Globally, our population is aging faster than ever before. The World Health Organization estimates that one in six people will be 60 or older by 2030. And this population will double by 2050, reaching 2.1 billion.
What does this mean for the labor market? Over the past twenty years, workplace employees aged 65 and older increased by 117 percent over the last 20 years. Additionally, the Bureau of Labor Statistics reports that the number of people in the workforce aged 75 and older will increase by 96.5 percent by 2030.
With this “gray wave” changing the face of the workforce, employers should prepare today to optimize hiring and retention outcomes. Keep reading to learn more about how to build a robust and age-inclusive hiring strategy that strengthens your culture and boosts your bottom line.
Tip #1: Create Inclusive Job Descriptions
Paying attention to the words you choose in job descriptions can attract more diverse candidates. For example, remove language such as “he” or “she” when referring to the job candidate. Instead, focus on using gender-neutral pronouns, such as “they.”
But creating inclusive job descriptions goes beyond pronouns, especially when recruiting older employees. Avoid “gender-charged” words as well. For instance, the word “supportive” is often associated with females, while “rockstar” and “ninja” are associated with males. However, frankly, a 65-year-old man may no longer relate to “rockstar” or “ninja,” passing this job up even if qualified.
Additionally, focus on job responsibilities and outcomes when drafting job descriptions as opposed to requirements. Also, don’t cap the maximum years of experience needed when advertising a job position (such as “no more than ten years of experience”).
Many older employees may decide to change fields, and too many requirements or limits on experience may deter them from applying despite the work and life experience they could bring to a role.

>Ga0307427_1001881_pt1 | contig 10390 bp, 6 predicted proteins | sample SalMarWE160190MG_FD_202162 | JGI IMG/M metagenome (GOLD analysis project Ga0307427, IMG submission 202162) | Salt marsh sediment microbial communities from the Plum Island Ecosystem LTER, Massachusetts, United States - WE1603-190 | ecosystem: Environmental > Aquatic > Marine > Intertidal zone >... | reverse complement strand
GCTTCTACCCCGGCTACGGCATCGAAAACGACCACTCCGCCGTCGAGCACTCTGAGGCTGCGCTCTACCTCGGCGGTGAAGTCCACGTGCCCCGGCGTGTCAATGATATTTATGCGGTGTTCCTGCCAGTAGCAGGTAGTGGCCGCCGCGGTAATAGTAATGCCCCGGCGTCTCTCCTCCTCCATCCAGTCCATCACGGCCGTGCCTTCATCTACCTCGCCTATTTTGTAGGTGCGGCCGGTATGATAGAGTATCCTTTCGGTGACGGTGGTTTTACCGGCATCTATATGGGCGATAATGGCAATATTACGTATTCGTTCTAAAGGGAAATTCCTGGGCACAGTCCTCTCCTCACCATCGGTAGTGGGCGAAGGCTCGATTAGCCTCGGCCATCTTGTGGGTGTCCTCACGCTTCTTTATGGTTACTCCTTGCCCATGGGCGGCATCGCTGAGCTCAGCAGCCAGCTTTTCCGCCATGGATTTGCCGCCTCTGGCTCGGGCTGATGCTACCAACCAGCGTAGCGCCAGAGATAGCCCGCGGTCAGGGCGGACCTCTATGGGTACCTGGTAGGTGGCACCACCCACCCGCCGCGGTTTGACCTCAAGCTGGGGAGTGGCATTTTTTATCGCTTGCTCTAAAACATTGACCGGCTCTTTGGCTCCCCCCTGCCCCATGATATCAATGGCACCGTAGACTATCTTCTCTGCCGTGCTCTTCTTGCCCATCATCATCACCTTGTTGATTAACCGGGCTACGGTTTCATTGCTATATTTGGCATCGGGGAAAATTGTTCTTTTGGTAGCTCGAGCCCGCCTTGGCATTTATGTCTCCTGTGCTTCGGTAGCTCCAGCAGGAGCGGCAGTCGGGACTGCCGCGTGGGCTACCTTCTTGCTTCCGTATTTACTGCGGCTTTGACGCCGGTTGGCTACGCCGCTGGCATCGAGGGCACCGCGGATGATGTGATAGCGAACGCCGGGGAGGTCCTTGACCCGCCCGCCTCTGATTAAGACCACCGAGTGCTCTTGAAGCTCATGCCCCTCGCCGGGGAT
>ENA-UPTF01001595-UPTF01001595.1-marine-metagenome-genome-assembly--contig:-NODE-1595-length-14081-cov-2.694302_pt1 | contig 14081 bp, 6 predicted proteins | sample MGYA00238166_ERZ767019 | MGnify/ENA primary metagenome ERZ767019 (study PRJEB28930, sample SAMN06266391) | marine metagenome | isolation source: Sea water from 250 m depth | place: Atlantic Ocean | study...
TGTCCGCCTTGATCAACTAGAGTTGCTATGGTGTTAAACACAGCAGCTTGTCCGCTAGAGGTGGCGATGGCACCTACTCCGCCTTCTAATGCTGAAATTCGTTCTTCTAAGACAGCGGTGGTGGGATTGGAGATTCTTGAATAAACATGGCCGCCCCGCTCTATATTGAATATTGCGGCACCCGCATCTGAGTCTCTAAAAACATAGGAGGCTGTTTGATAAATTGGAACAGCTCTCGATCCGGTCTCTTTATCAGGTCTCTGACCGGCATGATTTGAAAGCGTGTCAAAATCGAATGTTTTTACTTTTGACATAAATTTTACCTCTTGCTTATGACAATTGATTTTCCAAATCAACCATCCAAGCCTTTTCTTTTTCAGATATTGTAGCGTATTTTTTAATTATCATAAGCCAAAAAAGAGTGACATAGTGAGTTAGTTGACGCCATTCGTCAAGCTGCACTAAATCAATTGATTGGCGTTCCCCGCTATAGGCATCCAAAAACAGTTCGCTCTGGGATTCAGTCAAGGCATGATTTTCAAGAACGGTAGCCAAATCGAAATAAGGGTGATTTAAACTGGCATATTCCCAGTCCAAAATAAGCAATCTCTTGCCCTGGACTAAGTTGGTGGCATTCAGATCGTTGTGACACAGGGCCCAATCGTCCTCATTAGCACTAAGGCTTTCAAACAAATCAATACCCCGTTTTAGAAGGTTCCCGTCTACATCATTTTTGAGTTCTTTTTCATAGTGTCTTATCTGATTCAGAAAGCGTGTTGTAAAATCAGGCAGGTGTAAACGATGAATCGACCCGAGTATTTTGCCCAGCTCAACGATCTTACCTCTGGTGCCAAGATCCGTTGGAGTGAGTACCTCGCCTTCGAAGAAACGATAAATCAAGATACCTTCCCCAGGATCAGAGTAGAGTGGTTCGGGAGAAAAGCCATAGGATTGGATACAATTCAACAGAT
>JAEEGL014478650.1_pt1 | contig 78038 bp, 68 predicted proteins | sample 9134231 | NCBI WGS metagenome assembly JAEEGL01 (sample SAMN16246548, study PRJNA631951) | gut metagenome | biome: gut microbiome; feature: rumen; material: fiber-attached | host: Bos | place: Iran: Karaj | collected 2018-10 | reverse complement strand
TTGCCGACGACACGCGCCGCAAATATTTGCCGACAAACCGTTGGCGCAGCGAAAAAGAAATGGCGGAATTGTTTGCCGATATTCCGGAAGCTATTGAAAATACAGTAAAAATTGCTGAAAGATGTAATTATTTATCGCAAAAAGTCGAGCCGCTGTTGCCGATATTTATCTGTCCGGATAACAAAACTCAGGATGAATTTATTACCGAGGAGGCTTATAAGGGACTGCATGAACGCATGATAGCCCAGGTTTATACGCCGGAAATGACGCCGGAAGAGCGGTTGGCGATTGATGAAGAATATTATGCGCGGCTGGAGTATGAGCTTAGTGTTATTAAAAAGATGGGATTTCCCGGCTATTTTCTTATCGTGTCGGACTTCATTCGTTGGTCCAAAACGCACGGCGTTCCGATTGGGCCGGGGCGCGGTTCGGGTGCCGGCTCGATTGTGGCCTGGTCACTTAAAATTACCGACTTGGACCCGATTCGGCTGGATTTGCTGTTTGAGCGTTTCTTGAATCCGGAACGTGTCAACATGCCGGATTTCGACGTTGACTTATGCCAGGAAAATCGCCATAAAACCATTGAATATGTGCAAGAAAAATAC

Failure to recognize that “words matter” can lead to unintentional biases in your recruitment processes, only attracting a limited subset of applicants. By considering all ages, you can better attract and retain top talent while avoiding the potential for age bias or discrimination.
Tip #2: Implement Standardized Interview Processes
Implementing standardized interviews into your recruitment process can also minimize age discrimination biases that may influence hiring decisions.
Standardized interviews provide for objectivity when each question is predetermined, and each candidate is measured on a pre-approved scale. This type of consistency works across all roles, locations, and seniority levels.
However, standardized interviews do more than reduce bias and potential discrimination in your hiring practices. They also reduce time to hire.
With an objective interview process established, your team can make faster hiring decisions, helping you fill jobs sooner rather than later – a critical achievement in a still-hot job market.
With the best candidates on the market for only ten days, time-to-hire metrics are a top concern for hiring professionals. Understanding where to add efficiencies in your recruitment process keeps you on the competitive edge when hiring talent – no matter their age.
Tip #3: Make Inclusion an Essential Part of Your Brand
Finally, when building a hiring strategy that avoids age discrimination and bias, make inclusion an essential part of your brand.
Here are some ways you can promote a multigenerational and age-diverse culture when recruiting:
- Appreciate ability, talent, and experience, regardless of age.
- Offer mentoring of younger employees by more experienced ones.
- Outwardly reject negative stereotypes about older workers, such as their lack of computer skills.
- Include pictures of older workers on your career page and social media channels.
- Promote varying job paths that may suit older workers, such as reduced hours or phased retirement schedules.
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When recognizing unconscious age-related biases, be intentional.
How can you train your leaders on hiring strategy considerations when reducing bias or potential discrimination? What bias-free technology can you incorporate into your hiring processes, creating a more inclusive and equitable workplace?
The sooner you can answer these questions, the better. After all, the goal is to recognize unconscious bias while improving your diversity and equity initiatives.
This post was originally published by Cangrade.